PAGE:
Extra points for:

  1. Clever one-liners
  2. The ending (artistically open-ended and definitive at the same time)

 

A Hyacinth in the Mountains

by Claire Jamison

Arya, a young Yazidi woman from Northern Iraq, escapes ISIS enslavement and finds herself in a refugee camp on Lesbos, grappling with the warped memories of her crippling past. Guided by a social worker through the poetry of Sappho, she journeys on her road to peace and finally acceptance.

A heart-wrenching journey told through creative theatrical storytelling and infused with spoken word. Jamison has crafted and ambitious and beautiful play to bring audiences through the horror of enslavement, terrorism and refugee aftermath. The theatricality of A Hyacinth in the Mountains protects the audience from the truly gruesome aspects of the reality without sacrificing any of the emotional impact.

Additional points for:

  1. Clear non-linear storytelling
  2. Representation and diversity

 

Long Lost John

by Eddie Zareh

John Lennon was born during a Nazi air raid on Liverpool, an omen of things to come as tumultuous events would shape his young life. Abandoned by his father, he’s ripped away from his devoted mother to be raised by an unfeeling aunt. Depressed, he’s saved by a guitar strummer named Paul McCartney and 1950’s Rock ‘n Roll.

Biopics and stage biographies are popular, especially about musicians. Long Lost John is in good company among Beautiful and Jersey Boys, with The Cher Show on its way. Less of a musical and more of a play with a speckling of music, Long Lost John endears audiences to the early life of John Lennon. It’s impossible not to be drawn in as a young John Lennon struggles with his dynamic family situation, meets Paul McCartney and starts what many believe to be the greatest band of all time.

Additional points for:

  1. Reintroducing an icon
  2. Clever, biting dialogue

 

Nowhere Man

by Rob Dames

Harvey and Leon are two of the forgotten people. And Harvey is dying. To ensure that his best friend is not forgotten, Leon hatches an assassination plot. But the unexpected arrival of young Nicky upsets everything. As she begins to unravel Leon’s plan, she tries to convince Harvey to back out. But things become murky when she realizes Leon’s true intent.

Evoking Of Mice and Men, this three-hander is a crisp roller-coaster of a play. Each of the characters is crystal clear as they struggle with the morality of their decision. Dames expertly allows the characters and the play to shift tactics and focus, so by the end, audiences may have shifted their ideas about who is ultimately right and who is wrong.

Additional points for:

  1. The ending (very justified but not what’s expected)
  2. Very smart events and tactics under the constraints of a unit set in real time

 

Reflux

by Carly Brooke Feinman

Moments after saying “I do,” Martha and Bill are handed a map and pushed onto a sailboat toward their happily-ever-after. Not only must they navigate the wide ocean, they also must figure out what sex is before they get there. Unsupervised for the first time in their lives, they question society’s expectations that they’ve been spoonfed since birth.

A quirky, inventive “love” story. The conceit is simple. It’s the world of the play that makes the play engaging. Figuring out what the characters accept as normal versus what people in the real world accept as normal is how this play leaves its message with the audience. The stylized movement and vernacular of the dialogue is unique and flavorful, like discovering a new musician. Without descending too far into performance art, this play feels fresh.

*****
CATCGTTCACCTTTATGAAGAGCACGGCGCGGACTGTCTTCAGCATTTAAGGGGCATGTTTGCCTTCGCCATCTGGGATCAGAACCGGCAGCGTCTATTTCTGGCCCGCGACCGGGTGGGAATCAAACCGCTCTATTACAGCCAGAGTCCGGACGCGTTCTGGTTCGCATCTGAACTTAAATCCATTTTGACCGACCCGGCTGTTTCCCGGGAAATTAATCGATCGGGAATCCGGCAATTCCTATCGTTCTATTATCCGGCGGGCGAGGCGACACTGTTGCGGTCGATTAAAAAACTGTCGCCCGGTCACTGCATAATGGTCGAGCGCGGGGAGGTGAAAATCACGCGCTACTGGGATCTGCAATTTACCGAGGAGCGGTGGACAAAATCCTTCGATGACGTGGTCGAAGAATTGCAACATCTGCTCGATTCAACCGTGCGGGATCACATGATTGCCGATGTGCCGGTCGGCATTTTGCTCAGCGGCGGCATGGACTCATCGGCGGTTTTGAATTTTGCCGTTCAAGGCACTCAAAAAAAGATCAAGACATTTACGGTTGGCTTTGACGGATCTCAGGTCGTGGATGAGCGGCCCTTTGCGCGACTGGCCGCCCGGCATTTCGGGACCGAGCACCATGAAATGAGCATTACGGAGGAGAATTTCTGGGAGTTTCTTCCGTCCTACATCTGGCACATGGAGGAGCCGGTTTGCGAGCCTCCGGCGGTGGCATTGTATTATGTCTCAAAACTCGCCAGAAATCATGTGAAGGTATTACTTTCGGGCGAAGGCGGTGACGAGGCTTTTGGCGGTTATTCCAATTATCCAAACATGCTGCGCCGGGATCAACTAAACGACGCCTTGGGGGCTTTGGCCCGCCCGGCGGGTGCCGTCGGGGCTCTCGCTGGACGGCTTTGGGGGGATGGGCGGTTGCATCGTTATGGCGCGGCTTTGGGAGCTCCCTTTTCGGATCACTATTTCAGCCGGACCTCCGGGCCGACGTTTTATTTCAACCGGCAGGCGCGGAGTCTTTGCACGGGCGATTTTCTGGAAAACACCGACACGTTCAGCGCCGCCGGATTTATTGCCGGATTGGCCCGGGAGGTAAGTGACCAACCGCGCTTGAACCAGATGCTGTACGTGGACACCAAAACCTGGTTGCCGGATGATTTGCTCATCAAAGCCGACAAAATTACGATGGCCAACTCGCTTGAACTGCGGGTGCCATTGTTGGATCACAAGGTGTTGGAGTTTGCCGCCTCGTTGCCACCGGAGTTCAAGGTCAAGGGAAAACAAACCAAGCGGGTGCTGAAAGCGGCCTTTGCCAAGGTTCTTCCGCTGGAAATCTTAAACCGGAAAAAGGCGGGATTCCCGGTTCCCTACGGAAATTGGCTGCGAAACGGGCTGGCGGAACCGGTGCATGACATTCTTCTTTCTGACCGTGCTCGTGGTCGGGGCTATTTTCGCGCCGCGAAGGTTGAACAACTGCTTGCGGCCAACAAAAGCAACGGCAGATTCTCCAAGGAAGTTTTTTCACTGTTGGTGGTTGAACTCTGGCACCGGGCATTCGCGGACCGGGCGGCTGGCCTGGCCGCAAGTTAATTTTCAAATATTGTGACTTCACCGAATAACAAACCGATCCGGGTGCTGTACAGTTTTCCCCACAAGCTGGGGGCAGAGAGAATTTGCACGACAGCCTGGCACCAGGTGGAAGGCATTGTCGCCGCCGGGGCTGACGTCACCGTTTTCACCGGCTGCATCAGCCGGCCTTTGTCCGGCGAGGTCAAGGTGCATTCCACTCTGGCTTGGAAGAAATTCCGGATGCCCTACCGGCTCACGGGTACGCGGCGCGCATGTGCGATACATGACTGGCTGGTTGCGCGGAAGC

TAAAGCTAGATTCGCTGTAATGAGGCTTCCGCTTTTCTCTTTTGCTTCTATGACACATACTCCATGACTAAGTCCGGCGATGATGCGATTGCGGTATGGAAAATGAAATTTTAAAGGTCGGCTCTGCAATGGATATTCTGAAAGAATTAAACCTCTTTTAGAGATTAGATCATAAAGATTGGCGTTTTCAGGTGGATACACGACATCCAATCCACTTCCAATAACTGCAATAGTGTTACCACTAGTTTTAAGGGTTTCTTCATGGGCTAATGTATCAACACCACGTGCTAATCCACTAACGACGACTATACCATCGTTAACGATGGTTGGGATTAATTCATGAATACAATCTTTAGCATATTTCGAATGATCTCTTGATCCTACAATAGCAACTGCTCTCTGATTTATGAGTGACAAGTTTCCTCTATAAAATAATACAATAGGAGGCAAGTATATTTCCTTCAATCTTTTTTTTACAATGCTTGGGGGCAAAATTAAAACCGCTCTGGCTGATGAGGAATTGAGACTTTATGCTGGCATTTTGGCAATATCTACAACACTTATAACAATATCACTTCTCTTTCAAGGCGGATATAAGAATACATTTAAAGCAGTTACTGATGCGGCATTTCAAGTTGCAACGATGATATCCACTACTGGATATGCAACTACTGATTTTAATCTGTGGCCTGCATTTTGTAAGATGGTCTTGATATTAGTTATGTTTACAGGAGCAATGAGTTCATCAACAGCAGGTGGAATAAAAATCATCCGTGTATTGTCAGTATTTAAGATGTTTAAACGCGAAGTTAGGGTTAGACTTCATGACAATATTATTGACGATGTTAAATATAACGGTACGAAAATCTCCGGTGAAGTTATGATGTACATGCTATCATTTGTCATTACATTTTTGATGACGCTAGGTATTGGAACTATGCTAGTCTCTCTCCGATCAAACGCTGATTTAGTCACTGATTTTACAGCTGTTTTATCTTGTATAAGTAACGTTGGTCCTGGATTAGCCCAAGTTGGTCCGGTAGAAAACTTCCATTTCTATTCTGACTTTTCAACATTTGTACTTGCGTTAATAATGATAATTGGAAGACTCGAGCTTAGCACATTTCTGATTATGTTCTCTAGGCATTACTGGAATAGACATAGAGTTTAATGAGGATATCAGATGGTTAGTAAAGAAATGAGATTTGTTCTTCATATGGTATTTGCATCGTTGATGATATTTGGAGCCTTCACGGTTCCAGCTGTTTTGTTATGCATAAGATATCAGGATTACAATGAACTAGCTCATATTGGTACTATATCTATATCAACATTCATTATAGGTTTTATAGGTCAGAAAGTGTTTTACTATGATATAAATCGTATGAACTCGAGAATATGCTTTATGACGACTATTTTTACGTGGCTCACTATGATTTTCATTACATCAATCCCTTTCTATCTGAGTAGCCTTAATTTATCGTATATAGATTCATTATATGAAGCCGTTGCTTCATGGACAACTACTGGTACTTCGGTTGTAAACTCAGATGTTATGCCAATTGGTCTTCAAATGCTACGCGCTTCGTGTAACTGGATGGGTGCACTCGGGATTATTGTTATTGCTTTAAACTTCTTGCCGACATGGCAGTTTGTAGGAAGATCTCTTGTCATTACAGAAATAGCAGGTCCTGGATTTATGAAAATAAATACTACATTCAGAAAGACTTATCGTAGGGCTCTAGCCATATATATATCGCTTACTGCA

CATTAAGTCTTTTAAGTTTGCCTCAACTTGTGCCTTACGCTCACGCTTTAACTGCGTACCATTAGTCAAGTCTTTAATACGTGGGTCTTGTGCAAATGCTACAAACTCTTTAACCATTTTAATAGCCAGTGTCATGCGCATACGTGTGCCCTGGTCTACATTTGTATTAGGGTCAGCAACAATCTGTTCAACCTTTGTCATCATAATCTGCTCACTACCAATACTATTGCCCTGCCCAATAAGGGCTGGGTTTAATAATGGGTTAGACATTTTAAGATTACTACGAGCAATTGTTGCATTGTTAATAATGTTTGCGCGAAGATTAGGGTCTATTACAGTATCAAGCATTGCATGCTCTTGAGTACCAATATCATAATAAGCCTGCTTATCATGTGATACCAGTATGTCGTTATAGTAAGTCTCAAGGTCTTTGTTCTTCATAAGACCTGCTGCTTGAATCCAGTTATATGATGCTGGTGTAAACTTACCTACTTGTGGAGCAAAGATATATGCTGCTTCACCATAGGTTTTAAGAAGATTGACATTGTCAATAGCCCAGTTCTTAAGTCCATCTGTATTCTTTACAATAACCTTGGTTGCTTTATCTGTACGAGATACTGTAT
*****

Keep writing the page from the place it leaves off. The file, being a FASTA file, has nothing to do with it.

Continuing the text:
Additional points for:

  1. Non-traditional casting
  2. A unique blend of candor and subtext

 

The Reigning Princess of Pop

by Craig Donnelly

Shayna Michaels is the biggest pop star in the world. When she exposes her equally famous ex-boyfriend as a sexual miscreant, everything backfires. In the fickle world of social media fame, Shayna faces intense backlash. In the end, she realizes that while her intentions were clear, her message was gray in a world that’s black and white.

Existing partly in Shayna’s mind and partly in the “real world”, this real-time drama auto-refreshes moment by moment. Following in the footsteps of plays like 12 Angry Men, Donnelly never dramatizes the event itself, leaving the audience to form it themselves through the context of the characters. Regardless of what conclusions the audience comes to by the end, the lingering question they’re left with is: “How important is specific truth to a social movement?”

Additional points for:

  1. All female cast
  2. Play is one continuous scene

 

Starbright

by Sean David Robinson

Grace is an astronomer and a grieving mother of 8-year old Abby. One dark night, Abby appears and makes predictions about the cosmos. Grace’s loving yet frustrated husband Calvin tries to talk sense to her, but it’s Grace who must determine if Abby’s appearance is a sign of dwindling sanity or proof there’s more to the universe than even she understands.

One part Proof one part Next to Normal, this emotional play checks all the boxes. Grace’s journey is crafted through specific actions, events and obstacles that wonderfully represent the themes the play is trying to tackle. Everyone has experienced loss, grief, and hope, and will easily find a way to identify with and be moved by this play. With a splash of spectacle in the form of the cosmos, Starbright comes together as a truly impactful play.

Additional points for:

  1. Smart characters doing dumb things for the right reasons
  2. Enough humor and self-awareness to mitigate the weight of the story

 

Sunset Village

by Michael Presley Bobbitt

After the death of her husband, Edna moves to a central Florida retirement community. She’s drawn into the seedy culture of a senior citizen never neverland where venereal disease rates are the highest in the country and everyone’s trying to outrun the sunset. In the process, Edna has to change or live out the remainder of her years alone.

This ensemble comedy is The Golden Girls meets Sex and the City. Bobbitt’s characters are a charming blend of acerbic humor and genuine compassion. The play never actually gets as seedy as it sounds, and stays anchored in Edna’s love story and the relationships of her new friends. Sunset Village offers a humorous glimpse into a wild retirement home and is sure to leave audiences laughing.

Additional points for:

  1. Non-traditional protagonist
  2. Many roles for mature actors